Kimball School Foundation Scholarship

JOB CLUB TOOL
Checklist: When Emailing Cover Letter and Resume
Before you email your resume take a minute to compare it with the checklist given
below and see if it is ready to go.
Send the cover letter as the body of the email message. The body of an email has replaced the traditional cover letter unless you are sending an
attachment. If you are sending out several email resumes be careful not to
mix up the names of the employers. It is easy to do when you are using the
same cover letter but cutting and pasting the names of different employers.
When sending your cover letter and resume in an email message, your cover
letter should come first and your resume second. Include a line that clearly
separates the two documents, for example:
------------END COVER LETTER----------Make sure that your subject line of the document includes your name in the
title and the position that you are applying for so that the recipient can
easily locate it on his or her own computer. For example: Jane Doe’s
Resume for Teacher’s Aide Position.
Use plain text formatting. The strength of text format is that all computers
can read information in this format. This means that you do not add colors
or change fonts. This eliminates bold, italic, underline and word-wrap. You
also have to be careful with tab, indent, centering, and right justify. Here are
some suggestions to enhance your plain text format:
Use capital letters to replace your bold headings. Do not capitalize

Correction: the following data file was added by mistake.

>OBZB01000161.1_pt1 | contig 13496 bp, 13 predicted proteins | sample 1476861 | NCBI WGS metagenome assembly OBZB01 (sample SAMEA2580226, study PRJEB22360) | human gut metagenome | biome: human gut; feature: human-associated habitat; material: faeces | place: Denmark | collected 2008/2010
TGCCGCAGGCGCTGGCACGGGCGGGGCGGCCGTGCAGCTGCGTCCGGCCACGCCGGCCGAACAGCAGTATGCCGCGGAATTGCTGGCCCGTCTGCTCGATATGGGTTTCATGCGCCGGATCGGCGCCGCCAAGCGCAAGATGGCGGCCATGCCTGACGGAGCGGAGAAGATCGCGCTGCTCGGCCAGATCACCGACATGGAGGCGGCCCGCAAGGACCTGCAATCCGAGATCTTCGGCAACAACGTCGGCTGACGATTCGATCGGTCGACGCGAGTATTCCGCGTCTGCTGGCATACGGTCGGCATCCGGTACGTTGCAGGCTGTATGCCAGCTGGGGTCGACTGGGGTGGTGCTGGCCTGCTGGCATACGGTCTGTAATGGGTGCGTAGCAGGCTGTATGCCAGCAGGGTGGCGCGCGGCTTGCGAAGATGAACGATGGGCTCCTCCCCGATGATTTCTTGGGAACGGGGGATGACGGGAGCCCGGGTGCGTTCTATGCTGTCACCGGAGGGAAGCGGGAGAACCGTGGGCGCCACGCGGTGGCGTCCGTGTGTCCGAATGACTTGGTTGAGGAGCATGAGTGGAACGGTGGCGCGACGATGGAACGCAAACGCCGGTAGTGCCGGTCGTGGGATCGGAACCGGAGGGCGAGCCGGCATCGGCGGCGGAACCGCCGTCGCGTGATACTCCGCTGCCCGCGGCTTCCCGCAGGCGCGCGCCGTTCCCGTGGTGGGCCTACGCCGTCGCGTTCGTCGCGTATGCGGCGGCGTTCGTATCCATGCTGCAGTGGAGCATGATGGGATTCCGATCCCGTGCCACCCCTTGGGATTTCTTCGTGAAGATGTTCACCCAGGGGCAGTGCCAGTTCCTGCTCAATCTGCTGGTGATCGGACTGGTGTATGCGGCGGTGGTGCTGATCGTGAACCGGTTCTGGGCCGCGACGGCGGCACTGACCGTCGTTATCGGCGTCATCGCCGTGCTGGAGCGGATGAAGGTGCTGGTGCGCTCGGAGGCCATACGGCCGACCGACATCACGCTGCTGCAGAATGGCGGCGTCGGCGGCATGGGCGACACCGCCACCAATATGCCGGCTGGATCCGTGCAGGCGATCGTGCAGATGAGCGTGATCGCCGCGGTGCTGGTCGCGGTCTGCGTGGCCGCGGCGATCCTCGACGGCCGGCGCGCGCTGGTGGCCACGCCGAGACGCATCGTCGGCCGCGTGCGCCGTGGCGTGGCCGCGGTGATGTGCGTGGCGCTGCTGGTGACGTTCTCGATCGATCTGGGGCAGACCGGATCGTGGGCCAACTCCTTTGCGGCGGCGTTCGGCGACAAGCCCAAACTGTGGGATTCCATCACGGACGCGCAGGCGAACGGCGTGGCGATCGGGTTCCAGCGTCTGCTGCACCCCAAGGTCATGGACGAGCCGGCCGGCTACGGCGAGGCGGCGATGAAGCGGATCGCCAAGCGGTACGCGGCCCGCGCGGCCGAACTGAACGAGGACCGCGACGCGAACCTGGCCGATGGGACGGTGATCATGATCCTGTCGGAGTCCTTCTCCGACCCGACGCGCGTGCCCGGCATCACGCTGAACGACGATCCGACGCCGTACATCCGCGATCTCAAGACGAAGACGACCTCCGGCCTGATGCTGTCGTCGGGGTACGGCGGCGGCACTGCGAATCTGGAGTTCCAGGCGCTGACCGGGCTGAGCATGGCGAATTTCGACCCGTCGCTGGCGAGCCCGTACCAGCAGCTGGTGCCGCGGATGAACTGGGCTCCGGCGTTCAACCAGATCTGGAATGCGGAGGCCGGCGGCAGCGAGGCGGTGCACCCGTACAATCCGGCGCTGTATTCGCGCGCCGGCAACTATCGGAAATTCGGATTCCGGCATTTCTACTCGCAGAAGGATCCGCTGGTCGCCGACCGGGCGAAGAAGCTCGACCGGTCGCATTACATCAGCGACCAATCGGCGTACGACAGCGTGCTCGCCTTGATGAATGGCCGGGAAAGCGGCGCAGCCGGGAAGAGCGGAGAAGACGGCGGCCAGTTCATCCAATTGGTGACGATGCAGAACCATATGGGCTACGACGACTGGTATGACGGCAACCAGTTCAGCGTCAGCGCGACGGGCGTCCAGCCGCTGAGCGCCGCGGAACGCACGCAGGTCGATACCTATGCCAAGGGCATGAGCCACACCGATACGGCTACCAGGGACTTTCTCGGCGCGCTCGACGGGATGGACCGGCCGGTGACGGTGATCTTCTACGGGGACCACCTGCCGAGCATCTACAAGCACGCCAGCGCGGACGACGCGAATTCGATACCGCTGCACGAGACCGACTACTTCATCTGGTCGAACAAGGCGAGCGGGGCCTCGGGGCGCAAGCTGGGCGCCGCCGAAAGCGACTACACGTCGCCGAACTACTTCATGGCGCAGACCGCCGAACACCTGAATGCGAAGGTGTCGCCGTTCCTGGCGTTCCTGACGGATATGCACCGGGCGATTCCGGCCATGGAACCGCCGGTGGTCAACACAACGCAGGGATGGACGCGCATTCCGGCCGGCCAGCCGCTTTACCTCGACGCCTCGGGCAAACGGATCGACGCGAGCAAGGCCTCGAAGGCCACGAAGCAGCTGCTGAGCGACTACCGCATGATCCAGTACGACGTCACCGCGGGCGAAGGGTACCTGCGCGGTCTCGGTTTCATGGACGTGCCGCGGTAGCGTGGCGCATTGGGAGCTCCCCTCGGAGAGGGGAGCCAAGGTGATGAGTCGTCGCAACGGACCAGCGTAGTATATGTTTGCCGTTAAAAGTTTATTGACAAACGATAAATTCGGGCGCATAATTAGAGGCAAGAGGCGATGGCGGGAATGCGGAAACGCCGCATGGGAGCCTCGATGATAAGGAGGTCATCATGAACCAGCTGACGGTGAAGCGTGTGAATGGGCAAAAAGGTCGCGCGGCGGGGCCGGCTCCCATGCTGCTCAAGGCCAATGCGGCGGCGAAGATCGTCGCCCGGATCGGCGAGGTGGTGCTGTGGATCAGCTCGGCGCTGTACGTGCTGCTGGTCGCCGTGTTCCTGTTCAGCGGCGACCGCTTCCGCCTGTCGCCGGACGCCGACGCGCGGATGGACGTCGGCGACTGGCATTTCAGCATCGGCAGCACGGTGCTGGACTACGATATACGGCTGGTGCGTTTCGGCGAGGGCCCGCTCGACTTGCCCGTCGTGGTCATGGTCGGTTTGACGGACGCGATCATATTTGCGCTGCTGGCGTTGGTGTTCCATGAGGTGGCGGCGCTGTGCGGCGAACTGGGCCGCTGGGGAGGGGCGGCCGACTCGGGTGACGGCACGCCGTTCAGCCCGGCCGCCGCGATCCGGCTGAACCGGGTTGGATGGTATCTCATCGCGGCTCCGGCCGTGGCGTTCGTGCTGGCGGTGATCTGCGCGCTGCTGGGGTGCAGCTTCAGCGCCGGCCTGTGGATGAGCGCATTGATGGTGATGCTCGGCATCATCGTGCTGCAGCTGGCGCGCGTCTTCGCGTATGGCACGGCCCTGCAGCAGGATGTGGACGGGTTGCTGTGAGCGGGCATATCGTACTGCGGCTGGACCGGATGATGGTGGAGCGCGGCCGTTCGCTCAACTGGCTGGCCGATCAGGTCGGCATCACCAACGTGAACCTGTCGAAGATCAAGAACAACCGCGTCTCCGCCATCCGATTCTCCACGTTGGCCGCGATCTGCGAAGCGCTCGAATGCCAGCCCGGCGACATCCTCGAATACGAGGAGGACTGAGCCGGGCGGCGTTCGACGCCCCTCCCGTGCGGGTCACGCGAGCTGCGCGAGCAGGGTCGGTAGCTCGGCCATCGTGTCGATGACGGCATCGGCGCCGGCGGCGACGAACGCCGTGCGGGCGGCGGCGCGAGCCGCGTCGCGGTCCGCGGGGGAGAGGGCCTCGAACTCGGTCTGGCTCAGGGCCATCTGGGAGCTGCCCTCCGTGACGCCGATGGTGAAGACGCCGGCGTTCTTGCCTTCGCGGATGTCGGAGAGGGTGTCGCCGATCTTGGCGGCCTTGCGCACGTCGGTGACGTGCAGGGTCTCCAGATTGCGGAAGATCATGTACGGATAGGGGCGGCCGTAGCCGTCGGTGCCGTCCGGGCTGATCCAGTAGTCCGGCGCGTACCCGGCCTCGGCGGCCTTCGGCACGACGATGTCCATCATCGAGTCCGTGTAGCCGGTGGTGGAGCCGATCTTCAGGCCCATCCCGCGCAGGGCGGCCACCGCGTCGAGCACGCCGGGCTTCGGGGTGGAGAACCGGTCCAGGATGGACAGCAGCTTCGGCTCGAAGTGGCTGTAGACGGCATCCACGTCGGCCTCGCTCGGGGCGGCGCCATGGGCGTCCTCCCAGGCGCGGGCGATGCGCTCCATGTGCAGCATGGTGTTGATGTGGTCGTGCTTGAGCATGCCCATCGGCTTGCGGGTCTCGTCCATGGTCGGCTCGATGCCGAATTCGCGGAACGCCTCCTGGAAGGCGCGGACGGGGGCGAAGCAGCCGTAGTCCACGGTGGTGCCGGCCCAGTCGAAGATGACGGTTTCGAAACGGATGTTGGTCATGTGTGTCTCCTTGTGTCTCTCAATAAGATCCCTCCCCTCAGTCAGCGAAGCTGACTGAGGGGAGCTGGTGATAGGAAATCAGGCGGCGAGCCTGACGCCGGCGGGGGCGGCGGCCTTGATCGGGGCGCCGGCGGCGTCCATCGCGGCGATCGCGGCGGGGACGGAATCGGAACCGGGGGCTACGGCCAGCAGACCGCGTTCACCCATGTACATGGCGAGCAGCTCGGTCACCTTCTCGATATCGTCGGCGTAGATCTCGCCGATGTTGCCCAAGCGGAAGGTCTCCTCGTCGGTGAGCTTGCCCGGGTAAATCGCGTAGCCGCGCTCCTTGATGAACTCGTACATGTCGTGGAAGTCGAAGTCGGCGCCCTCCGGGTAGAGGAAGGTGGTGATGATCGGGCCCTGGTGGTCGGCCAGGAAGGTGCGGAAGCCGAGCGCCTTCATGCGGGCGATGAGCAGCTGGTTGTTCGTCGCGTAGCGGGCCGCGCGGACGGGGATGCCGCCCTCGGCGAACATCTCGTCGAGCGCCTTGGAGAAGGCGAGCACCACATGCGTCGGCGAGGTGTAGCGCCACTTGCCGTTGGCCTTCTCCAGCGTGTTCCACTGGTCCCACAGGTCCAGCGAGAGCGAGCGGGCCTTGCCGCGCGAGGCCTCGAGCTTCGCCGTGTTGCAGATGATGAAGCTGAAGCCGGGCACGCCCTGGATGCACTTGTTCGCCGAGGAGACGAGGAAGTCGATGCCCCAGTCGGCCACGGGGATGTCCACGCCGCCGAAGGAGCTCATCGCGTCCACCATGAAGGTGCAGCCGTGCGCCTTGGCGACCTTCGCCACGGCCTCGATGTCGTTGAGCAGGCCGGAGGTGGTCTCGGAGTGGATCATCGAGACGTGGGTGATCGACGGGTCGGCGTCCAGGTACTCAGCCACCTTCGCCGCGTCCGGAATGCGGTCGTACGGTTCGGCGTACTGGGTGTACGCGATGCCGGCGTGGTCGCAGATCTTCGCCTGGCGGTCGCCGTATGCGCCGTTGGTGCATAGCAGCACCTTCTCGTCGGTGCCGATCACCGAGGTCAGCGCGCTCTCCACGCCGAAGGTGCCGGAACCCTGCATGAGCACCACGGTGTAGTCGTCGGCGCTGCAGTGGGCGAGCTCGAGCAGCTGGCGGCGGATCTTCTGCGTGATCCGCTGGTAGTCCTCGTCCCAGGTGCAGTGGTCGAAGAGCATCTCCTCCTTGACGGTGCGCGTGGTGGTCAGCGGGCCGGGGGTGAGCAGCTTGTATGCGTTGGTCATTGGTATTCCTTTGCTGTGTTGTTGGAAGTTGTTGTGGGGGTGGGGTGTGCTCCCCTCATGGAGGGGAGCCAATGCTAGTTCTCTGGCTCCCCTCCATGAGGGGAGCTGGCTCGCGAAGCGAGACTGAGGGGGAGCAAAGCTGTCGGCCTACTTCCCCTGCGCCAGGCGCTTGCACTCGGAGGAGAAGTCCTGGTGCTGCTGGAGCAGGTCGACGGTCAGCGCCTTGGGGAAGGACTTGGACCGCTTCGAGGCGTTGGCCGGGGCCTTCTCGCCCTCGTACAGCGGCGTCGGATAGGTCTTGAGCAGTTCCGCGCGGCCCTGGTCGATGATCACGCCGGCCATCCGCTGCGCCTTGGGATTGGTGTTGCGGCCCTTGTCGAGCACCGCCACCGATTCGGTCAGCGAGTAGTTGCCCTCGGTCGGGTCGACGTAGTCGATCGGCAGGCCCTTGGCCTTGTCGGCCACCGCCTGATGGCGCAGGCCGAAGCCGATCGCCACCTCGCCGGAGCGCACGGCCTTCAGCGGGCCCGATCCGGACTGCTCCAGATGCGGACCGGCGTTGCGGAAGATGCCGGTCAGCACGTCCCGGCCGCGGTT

the entire text.
Use double returns to create white space.
Use an asterisk (*) to replace your bullet points.
Use 66 characters for your line length to ensure that your resume stays
formatted.
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aarpworksearch.org
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Don't attach your resume to your e-mail unless requested to do so by the
employer. The recipient may not be able to receive attachments. Instead
copy and paste your resume in plain text into the body of the email.
If you are sending an attachment, ask the individual what word processing
software they use, including the version otherwise they may not be able to
read it. If you are unable to find out what software they are using, save your
word processing file in .txt or .rtf formats
Don't send an unsolicited resume. No one likes unsolicited email besides why
are you sending it if there is no known job opening? You are sending a
resume showcasing your skills and the recipient is supposed to do your work
for you and find a job to match your skills? Dream on!
Send the resume to a specific person. Avoid sending the resume "To Whom it
May Concern," or to a generic job title. This will require research but it is not
impossible. Do your best to find it and if not use what you have. The
important issue is the contents of your resume.
Check your spelling and grammar. Email your resume to a friend to see if
the look and the format come out ok. Have someone to proof read it for
you before sending it.
If you have an email address like [email protected],
[email protected], or [email protected] you might
want to consider changing it or creating another one. These addresses are
ok for personal use but for professional use – not so much. It helps to have a
dedicated email you can use so your job search correspondence doesn’t
get jumbled with your personal correspondence. Be sure to maintain at
least one email address that is professional sounding.
Make a follow up phone call to ensure that the resume was received.
Indicate in the cover letter that you intend to follow-up.
Worksearch Information Network
aarpworksearch.org
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